Much has been written about helicopter parenting, the name given to the parenting style of “hovering” around children constantly, foreseeing and removing obstacles from their paths, making decisions for them and anticipating their every move. 

While the drawbacks of helicopter parenting are fairly easy to see for school-age children and teenagers, who need to be growing in independence and responsibility, parents of toddlers might miss similar risks of hovering over their own small children. These risks can be hidden by the immediate and obvious need to keep toddlers safe and protected. Child safety devices, such as outlet covers and stairway gates, are necessities during this stage. Parents must keep a close eye on what their child might put in her mouth, to protect her from dangerous substances and objects. It helps that adults are about three feet taller than their toddlers and usually quite a bit quicker because, at times, they do need to function like helicopters.

Let Your Child Take the Lead

There are other times, however, when a more appropriate parental role is to be like a sidecar, the small car attached on one side to a motorcycle and used to carry packages or a passenger. (Riding in a sidecar is a thrill for many a motorcyclist's friends and family members, who could experience vicariously the spirit and adventure of the biker.) Sometimes, a parent needs to let the child take the lead and drive the motorcycle while the parent rides alongside. 

A toddler needs much in life that that she can get only if her parents are willing to supervise, rather than over-restrict.

Toddlers need the physical exercise they can get only in a wide open field where they learn to walk along, to pull toys behind, to begin to run and to kick a ball. They need to be allowed to climb stairs and to wiggle through small spaces.

Room to Explore

A child needs space to explore. Toddlers need the physical exercise they can get only in a wide open field where they learn to walk along, to pull toys behind, to begin to run and to kick a ball. They need to be allowed to climb stairs and to wiggle through small spaces. A child who is trailed by a parent at some distance learns that space and freedom are welcoming and exciting rather than dangers to be feared.

Choices

Around the age of 1½ to 3, the child is beginning to see herself as separate from others. A good way to support this developmental milestone is to let her choose her activity. Making several toys and play structures easily accessible and allowing the child to choose, instead of deciding, “Now is a good time for Emma to play with her blocks,” is an example of parenting like a sidecar rather than a helicopter.

Positive Power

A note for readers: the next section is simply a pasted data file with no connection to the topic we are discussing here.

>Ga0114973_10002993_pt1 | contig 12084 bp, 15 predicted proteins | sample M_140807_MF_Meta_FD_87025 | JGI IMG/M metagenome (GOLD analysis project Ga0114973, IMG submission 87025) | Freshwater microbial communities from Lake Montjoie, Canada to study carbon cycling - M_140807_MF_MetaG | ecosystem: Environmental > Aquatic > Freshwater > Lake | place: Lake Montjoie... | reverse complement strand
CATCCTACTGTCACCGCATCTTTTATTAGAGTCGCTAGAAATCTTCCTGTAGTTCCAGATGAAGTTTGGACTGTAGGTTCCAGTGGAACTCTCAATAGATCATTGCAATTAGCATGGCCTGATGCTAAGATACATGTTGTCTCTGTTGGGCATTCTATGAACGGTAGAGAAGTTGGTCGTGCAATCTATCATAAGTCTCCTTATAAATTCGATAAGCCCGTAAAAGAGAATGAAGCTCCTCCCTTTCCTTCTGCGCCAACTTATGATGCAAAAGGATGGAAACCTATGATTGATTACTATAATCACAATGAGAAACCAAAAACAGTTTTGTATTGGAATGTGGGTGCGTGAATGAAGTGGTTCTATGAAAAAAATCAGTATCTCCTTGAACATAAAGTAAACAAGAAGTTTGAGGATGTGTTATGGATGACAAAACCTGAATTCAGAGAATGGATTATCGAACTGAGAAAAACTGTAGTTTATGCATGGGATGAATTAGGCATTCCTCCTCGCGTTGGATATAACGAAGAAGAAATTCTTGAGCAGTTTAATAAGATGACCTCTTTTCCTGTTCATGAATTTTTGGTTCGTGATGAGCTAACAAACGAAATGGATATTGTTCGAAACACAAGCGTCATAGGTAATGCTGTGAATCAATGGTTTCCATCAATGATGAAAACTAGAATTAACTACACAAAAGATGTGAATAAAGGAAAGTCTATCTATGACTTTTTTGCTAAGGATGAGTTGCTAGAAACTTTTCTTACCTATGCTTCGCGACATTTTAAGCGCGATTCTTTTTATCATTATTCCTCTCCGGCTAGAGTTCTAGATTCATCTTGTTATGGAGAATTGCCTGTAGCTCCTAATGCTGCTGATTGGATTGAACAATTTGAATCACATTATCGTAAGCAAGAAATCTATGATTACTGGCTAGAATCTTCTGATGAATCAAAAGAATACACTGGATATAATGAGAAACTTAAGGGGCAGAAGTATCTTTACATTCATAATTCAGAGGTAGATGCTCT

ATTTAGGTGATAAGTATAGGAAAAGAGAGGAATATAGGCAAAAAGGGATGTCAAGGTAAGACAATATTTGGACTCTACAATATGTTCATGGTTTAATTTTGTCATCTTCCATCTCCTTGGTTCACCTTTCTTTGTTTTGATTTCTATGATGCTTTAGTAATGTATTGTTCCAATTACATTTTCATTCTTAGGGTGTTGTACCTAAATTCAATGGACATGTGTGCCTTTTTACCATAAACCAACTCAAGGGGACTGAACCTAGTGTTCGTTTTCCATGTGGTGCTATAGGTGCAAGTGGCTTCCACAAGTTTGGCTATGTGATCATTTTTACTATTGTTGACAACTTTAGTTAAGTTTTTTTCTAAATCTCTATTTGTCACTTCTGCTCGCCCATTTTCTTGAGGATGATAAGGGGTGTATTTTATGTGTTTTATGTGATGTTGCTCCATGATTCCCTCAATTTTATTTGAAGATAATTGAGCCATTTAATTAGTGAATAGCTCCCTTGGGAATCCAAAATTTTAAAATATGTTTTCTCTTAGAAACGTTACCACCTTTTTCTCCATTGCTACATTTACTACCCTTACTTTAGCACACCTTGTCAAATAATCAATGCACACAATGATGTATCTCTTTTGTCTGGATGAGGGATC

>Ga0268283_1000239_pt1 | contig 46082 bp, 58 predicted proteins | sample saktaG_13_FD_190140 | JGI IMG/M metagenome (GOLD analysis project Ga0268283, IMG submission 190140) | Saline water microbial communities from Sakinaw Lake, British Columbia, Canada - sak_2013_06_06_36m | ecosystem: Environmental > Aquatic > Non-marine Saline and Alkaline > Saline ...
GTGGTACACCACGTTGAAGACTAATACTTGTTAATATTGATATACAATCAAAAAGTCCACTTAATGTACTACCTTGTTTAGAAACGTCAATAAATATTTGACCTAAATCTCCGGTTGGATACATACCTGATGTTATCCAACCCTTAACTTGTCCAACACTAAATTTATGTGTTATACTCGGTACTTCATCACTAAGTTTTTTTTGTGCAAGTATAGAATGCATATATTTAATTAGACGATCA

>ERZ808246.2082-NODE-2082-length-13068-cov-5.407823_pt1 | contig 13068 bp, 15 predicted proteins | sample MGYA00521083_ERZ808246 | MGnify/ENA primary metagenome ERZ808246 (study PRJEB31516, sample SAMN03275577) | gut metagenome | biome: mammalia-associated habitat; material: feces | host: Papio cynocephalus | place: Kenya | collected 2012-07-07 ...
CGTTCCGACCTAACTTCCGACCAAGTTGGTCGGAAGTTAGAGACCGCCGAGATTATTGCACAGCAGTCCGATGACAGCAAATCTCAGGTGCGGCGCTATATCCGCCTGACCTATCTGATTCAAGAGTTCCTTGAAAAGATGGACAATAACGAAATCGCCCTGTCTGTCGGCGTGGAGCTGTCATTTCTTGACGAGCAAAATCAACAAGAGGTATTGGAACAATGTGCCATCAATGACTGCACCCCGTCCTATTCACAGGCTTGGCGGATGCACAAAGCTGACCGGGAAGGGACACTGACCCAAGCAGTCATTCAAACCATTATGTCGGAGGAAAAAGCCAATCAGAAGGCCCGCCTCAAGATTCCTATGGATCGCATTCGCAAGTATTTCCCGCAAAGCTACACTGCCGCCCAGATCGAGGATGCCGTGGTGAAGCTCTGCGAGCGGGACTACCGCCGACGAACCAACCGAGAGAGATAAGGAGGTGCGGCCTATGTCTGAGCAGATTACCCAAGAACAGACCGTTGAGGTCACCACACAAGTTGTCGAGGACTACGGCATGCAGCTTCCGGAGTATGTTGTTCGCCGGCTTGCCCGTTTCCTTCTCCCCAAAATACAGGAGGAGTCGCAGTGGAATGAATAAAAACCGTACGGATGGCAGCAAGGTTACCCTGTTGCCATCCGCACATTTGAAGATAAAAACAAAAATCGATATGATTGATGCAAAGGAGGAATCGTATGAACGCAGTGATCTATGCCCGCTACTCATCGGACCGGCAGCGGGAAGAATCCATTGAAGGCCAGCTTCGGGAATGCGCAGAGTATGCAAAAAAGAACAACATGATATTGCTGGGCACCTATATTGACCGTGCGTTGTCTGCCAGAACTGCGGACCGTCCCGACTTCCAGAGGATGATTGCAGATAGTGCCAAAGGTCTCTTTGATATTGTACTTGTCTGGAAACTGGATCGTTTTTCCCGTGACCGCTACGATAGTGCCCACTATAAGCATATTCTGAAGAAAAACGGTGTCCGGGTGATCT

One reason for the tantrums and power struggles that are such a normal, if exasperating, part of toddlerhood is that young children really do have a developmental need to exert their own power. The more we can let them experience “positive power,” within limits, the less likely they are to engage in power struggles. If you bring your toddler to the park to play on the equipment but she is more interested in examining the anthill by the bench, follow her and support her interest. By taking the sidecar role, you are showing your child that you value curiosity and exploration.

Opportunities for Independent Thinking

Because they live in an adult world, toddlers usually are being guided and told what to do next. Parents establish a child's routines for mornings, mealtimes and bedtime. It is important for toddlers to get used to these routines and to learn to follow instructions. However, routines work best when they allow time for the child to be the director. If she is playing with a doll, you can resist the impulse to say, “Can you feed the baby?”—which is managing the child—and just sit back and wait to see what she chooses to do with the baby.

When a child finishes with one activity, many parents are all too ready to suggest the next. Rather than say, “Why don’t you play with the fire truck?” try saying, “You’re done playing with the ball. I wonder what you will do now.” The American Academy of Pediatrics notes the importance of letting a toddler choose her activities, because children will select the ones that are challenging within reason (HealthyChildren.org). These activities might include finding objects, sorting things by shape and color, and playing make-believe, all of which are important cognitive exercises for a young child's development. 

Why is it that parents tend to act like helicopters when the sidecar role would be more helpful? Often, the reason is that we are operating out of fear rather than caution.  In our own lives, when we allow fear to dictate our actions, we usually are not putting our best selves forward. With regard to our children, when we react out of fear without considering the real needs of the situation, we are not doing our best for them, either. It is much better for toddlers if parents give them the freedom they need to develop physically, socially, emotionally and cognitively within limits determined by the real needs for safety rather than a parent's reactive fears. 

If you find yourself too often feeling like a helicopter, remember to take a step back from being hyper-vigilant when appropriate and enjoy a fantastic ride in the sidecar. A great deal of the exhilarating joy of having a toddler is found in experiencing the world through your child's eyes.


Maureen L. McElroy, M.A., is a certified parent educator with the Parent Encouragement Program, which offers classes and workshops to parents of toddlers through teens. PEPparent.org